In a small bowl, toss together strawberries and 1 tablespoon flour, then add to the chilled dough, again using a fork until the strawberries are evenly distributed.

Turn the dough out onto a lightly floured surface. Gently fold the dough 10 to 12 times, pressing it together until dough is nearly smooth. Pat into a rectangle about 1 inch thick and cut into 12 rectangles.

Place the scones 2 inches apart on a parchment paper-lined baking sheet. Brush with the additional 3 tablespoons of heavy cream and sprinkle with the turbinado sugar. Bake about 15-16 minutes or until golden brown. Slide the parchment and scones onto a cooling rack. Best when served warm.

Slightly re-written from Better Homes and Garden’s Strawberry Shortcake Scones.

Strawberry Shortcake Scone

Small Kitchen Friendly?
Actually, yes. I used a large mixing bowl, pastry cutter, 2 cup-size liquid measuring cup, dry measuring cups and spoons, a butter knife, and a dinner fork. I also needed a small bowl, small cutting board, paring knife, baking sheet, pastry brush and parchment paper.

The Verdict:
The scone itself is tender and gently fluffy with a slight crunch from the coarse sugar, while the ripe strawberries add a bright sweetness that sings against the richness. To me, these scones are the epitome of summery ease – the intentionally casual shape and simplicity of the ingredients conjure a lazy morning on the porch. Definitely worthy of any Sunday brunch table or an international tennis event.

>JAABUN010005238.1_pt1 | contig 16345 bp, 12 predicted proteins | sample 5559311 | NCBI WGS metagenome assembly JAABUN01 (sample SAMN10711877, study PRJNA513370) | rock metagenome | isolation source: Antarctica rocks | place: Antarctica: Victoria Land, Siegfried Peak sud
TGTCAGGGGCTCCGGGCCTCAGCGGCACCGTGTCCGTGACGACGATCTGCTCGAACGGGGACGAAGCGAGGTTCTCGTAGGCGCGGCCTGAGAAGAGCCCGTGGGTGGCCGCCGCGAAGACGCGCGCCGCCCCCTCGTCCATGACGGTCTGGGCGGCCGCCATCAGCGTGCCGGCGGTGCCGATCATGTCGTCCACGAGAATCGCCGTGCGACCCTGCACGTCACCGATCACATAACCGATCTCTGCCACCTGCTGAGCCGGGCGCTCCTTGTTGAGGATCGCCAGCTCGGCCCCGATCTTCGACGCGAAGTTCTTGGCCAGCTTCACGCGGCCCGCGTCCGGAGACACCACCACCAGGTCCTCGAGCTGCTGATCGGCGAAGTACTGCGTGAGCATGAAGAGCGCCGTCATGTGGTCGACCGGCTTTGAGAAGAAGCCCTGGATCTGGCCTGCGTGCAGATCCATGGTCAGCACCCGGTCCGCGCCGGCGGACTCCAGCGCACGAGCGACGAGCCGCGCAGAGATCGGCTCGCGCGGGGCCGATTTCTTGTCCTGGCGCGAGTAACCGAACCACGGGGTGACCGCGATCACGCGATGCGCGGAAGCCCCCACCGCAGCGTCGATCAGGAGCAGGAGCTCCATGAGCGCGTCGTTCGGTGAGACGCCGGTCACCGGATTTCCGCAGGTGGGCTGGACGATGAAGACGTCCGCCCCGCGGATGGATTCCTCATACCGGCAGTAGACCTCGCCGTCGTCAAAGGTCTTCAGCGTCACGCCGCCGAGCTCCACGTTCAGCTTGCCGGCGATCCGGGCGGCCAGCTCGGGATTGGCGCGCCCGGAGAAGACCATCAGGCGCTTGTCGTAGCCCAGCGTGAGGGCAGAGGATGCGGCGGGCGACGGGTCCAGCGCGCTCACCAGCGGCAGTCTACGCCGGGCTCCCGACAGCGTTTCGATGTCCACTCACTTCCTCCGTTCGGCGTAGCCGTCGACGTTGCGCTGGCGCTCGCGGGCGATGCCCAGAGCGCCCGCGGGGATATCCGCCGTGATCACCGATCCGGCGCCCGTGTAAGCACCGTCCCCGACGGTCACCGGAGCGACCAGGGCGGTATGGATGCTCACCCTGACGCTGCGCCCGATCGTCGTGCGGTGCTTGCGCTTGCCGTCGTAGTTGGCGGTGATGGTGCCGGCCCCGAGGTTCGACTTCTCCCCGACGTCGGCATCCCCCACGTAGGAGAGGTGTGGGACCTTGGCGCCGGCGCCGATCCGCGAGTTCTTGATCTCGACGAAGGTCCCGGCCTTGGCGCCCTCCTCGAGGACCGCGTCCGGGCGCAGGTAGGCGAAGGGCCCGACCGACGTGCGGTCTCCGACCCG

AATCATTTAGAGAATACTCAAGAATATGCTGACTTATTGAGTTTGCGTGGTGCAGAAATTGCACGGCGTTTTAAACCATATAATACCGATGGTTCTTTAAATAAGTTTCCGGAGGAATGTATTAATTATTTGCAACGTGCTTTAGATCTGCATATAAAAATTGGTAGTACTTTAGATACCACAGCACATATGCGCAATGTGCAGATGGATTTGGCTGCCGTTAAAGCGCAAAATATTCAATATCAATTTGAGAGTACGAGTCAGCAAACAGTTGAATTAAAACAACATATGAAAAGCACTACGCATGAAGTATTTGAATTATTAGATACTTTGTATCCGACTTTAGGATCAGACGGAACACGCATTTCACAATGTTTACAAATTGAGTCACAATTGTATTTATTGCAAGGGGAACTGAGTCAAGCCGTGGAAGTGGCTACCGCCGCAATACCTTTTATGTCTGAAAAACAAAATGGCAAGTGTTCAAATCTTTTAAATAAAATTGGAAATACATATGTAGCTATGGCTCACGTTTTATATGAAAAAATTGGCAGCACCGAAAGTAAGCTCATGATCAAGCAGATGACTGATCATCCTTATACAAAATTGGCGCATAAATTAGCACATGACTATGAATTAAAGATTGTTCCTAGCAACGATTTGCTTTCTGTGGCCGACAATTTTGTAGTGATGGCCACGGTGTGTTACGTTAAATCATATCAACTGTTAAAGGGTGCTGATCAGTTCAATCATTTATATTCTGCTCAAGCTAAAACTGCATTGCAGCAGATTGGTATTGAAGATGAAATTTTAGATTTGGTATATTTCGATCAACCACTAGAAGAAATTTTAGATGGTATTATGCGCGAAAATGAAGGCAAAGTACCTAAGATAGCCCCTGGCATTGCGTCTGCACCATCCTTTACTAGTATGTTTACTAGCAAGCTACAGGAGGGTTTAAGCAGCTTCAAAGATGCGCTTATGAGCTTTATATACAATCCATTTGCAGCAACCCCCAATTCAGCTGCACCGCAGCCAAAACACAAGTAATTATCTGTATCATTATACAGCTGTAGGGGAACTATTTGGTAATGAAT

Strawberry Shortcake Scone

The Goldmine, A Breakfast Sandwich

The Goldmine Breakfast Sandwich  | Image:  Laura Messersmith

The Goldmine Breakfast Sandwich | Image: Laura Messersmith

A few weeks ago Mike and I took the train north to Boston to celebrate his fifth business school reunion with a group of our dearest friends. It had been a few years since we were last there with time to wander and revisit some of our favorite places. Number One on Mike’s list: a trip to Mike & Patty’s.

He and several friends had breakfast there in the final days of their last semester and the memory of that tiny shop and delicious sandwiches lived on in legend ever since. I missed that inaugural meal and to be honest, I’ve always been a bit skeptical. The guys might be exaggerating, after all. How good could it really be?